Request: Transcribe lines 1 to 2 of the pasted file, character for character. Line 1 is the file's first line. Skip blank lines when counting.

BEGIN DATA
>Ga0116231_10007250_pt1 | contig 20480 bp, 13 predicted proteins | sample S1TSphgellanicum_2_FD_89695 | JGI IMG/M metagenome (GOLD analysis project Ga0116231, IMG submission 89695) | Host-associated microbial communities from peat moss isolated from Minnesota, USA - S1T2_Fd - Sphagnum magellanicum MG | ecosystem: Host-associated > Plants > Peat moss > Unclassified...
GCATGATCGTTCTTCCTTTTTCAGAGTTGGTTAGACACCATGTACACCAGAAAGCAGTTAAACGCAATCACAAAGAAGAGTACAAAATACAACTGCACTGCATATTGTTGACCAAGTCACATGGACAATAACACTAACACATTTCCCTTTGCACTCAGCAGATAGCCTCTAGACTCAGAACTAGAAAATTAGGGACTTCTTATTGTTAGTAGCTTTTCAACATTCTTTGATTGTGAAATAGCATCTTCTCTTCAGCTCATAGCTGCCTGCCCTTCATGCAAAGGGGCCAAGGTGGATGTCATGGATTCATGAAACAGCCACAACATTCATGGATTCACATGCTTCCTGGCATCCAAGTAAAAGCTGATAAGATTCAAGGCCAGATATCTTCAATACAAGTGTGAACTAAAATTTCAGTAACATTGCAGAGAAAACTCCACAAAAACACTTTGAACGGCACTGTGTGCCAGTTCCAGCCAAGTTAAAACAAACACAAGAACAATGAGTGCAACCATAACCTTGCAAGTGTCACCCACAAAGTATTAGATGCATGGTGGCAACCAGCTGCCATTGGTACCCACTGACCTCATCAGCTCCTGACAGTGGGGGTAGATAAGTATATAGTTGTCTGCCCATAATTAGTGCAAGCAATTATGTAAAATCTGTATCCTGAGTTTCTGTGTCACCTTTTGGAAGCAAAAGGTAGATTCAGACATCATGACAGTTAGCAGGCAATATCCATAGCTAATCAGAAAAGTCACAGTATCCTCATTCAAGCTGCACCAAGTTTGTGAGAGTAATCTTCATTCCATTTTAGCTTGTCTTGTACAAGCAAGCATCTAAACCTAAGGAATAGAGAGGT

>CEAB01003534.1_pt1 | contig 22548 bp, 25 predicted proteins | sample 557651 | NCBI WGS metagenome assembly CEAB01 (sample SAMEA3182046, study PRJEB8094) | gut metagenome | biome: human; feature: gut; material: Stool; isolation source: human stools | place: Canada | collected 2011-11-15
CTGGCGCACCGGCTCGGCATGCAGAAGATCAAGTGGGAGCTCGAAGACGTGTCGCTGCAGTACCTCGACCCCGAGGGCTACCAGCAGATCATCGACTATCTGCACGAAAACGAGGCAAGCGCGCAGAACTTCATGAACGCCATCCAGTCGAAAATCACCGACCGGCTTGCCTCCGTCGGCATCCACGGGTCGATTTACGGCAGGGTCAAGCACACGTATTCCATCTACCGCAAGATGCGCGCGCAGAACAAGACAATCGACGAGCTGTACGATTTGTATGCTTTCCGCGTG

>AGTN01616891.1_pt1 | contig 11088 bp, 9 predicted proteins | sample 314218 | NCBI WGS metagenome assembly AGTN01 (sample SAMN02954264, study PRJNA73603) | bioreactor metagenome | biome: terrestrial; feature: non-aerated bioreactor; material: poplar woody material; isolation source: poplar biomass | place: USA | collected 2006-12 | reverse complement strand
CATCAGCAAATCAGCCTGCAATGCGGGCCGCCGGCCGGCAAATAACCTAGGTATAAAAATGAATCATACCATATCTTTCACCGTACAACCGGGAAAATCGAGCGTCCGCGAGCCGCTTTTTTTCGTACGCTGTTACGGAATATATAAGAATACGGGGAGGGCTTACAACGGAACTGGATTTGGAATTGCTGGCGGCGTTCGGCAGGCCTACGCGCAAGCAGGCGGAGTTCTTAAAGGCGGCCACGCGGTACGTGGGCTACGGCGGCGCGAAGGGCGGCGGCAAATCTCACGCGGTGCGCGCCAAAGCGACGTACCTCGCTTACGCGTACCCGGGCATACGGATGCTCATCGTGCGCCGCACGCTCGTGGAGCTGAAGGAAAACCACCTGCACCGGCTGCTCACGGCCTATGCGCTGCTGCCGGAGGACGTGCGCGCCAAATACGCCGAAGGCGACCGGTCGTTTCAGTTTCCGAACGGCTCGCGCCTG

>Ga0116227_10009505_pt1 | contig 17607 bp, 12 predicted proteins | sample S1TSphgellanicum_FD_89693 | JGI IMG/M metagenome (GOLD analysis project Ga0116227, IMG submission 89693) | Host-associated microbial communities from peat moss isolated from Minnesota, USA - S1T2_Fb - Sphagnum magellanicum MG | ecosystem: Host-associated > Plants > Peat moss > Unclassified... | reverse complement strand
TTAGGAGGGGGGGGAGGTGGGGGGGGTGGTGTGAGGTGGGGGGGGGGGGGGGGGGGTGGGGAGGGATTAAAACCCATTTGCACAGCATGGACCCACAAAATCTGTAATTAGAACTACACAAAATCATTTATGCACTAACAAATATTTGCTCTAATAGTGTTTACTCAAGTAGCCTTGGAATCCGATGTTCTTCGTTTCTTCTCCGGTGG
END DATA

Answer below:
>Ga0116231_10007250_pt1 | contig 20480 bp, 13 predicted proteins | sample S1TSphgellanicum_2_FD_89695 | JGI IMG/M metagenome (GOLD analysis project Ga0116231, IMG submission 89695) | Host-associated microbial communities from peat moss isolated from Minnesota, USA - S1T2_Fd - Sphagnum magellanicum MG | ecosystem: Host-associated > Plants > Peat moss > Unclassified...
GCATGATCGTTCTTCCTTTTTCAGAGTTGGTTAGACACCATGTACACCAGAAAGCAGTTAAACGCAATCACAAAGAAGAGTACAAAATACAACTGCACTGCATATTGTTGACCAAGTCACATGGACAATAACACTAACACATTTCCCTTTGCACTCAGCAGATAGCCTCTAGACTCAGAACTAGAAAATTAGGGACTTCTTATTGTTAGTAGCTTTTCAACATTCTTTGATTGTGAAATAGCATCTTCTCTTCAGCTCATAGCTGCCTGCCCTTCATGCAAAGGGGCCAAGGTGGATGTCATGGATTCATGAAACAGCCACAACATTCATGGATTCACATGCTTCCTGGCATCCAAGTAAAAGCTGATAAGATTCAAGGCCAGATATCTTCAATACAAGTGTGAACTAAAATTTCAGTAACATTGCAGAGAAAACTCCACAAAAACACTTTGAACGGCACTGTGTGCCAGTTCCAGCCAAGTTAAAACAAACACAAGAACAATGAGTGCAACCATAACCTTGCAAGTGTCACCCACAAAGTATTAGATGCATGGTGGCAACCAGCTGCCATTGGTACCCACTGACCTCATCAGCTCCTGACAGTGGGGGTAGATAAGTATATAGTTGTCTGCCCATAATTAGTGCAAGCAATTATGTAAAATCTGTATCCTGAGTTTCTGTGTCACCTTTTGGAAGCAAAAGGTAGATTCAGACATCATGACAGTTAGCAGGCAATATCCATAGCTAATCAGAAAAGTCACAGTATCCTCATTCAAGCTGCACCAAGTTTGTGAGAGTAATCTTCATTCCATTTTAGCTTGTCTTGTACAAGCAAGCATCTAAACCTAAGGAATAGAGAGGT